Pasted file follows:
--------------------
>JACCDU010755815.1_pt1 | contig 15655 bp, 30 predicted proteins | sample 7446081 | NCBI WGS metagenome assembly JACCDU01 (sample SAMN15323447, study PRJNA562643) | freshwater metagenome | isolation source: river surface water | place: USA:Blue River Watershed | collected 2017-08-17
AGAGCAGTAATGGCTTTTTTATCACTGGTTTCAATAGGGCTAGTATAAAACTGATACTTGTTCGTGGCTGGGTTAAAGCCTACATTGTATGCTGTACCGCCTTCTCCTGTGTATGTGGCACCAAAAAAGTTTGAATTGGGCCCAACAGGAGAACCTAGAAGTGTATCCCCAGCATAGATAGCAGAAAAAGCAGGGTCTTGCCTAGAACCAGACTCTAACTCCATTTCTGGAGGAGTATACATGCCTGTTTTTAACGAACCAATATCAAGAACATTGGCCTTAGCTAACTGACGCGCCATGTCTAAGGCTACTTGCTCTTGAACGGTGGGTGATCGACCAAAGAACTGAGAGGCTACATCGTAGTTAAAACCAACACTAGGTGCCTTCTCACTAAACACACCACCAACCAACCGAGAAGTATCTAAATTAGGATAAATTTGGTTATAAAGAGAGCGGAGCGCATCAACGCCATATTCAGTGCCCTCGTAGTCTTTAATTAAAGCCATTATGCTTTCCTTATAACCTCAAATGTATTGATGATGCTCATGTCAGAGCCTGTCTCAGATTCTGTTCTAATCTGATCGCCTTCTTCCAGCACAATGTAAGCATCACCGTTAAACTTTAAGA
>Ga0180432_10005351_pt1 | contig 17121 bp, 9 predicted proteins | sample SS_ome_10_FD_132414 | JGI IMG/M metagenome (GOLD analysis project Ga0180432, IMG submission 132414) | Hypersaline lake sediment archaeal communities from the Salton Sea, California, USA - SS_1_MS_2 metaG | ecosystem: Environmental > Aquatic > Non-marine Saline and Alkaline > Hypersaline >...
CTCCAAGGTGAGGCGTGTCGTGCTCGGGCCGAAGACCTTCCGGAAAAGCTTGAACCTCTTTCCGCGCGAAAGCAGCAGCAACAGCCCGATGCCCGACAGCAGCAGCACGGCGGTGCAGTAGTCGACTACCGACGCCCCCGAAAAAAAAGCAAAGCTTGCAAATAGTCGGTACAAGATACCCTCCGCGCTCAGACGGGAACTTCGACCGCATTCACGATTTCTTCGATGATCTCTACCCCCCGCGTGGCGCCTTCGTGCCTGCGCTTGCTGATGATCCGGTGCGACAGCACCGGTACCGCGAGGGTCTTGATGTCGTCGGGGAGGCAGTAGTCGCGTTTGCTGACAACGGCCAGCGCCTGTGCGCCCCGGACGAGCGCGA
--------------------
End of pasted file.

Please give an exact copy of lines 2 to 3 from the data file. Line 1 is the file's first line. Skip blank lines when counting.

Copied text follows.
AGAGCAGTAATGGCTTTTTTATCACTGGTTTCAATAGGGCTAGTATAAAACTGATACTTGTTCGTGGCTGGGTTAAAGCCTACATTGTATGCTGTACCGCCTTCTCCTGTGTATGTGGCACCAAAAAAGTTTGAATTGGGCCCAACAGGAGAACCTAGAAGTGTATCCCCAGCATAGATAGCAGAAAAAGCAGGGTCTTGCCTAGAACCAGACTCTAACTCCATTTCTGGAGGAGTATACATGCCTGTTTTTAACGAACCAATATCAAGAACATTGGCCTTAGCTAACTGACGCGCCATGTCTAAGGCTACTTGCTCTTGAACGGTGGGTGATCGACCAAAGAACTGAGAGGCTACATCGTAGTTAAAACCAACACTAGGTGCCTTCTCACTAAACACACCACCAACCAACCGAGAAGTATCTAAATTAGGATAAATTTGGTTATAAAGAGAGCGGAGCGCATCAACGCCATATTCAGTGCCCTCGTAGTCTTTAATTAAAGCCATTATGCTTTCCTTATAACCTCAAATGTATTGATGATGCTCATGTCAGAGCCTGTCTCAGATTCTGTTCTAATCTGATCGCCTTCTTCCAGCACAATGTAAGCATCACCGTTAAACTTTAAGA
>Ga0180432_10005351_pt1 | contig 17121 bp, 9 predicted proteins | sample SS_ome_10_FD_132414 | JGI IMG/M metagenome (GOLD analysis project Ga0180432, IMG submission 132414) | Hypersaline lake sediment archaeal communities from the Salton Sea, California, USA - SS_1_MS_2 metaG | ecosystem: Environmental > Aquatic > Non-marine Saline and Alkaline > Hypersaline >...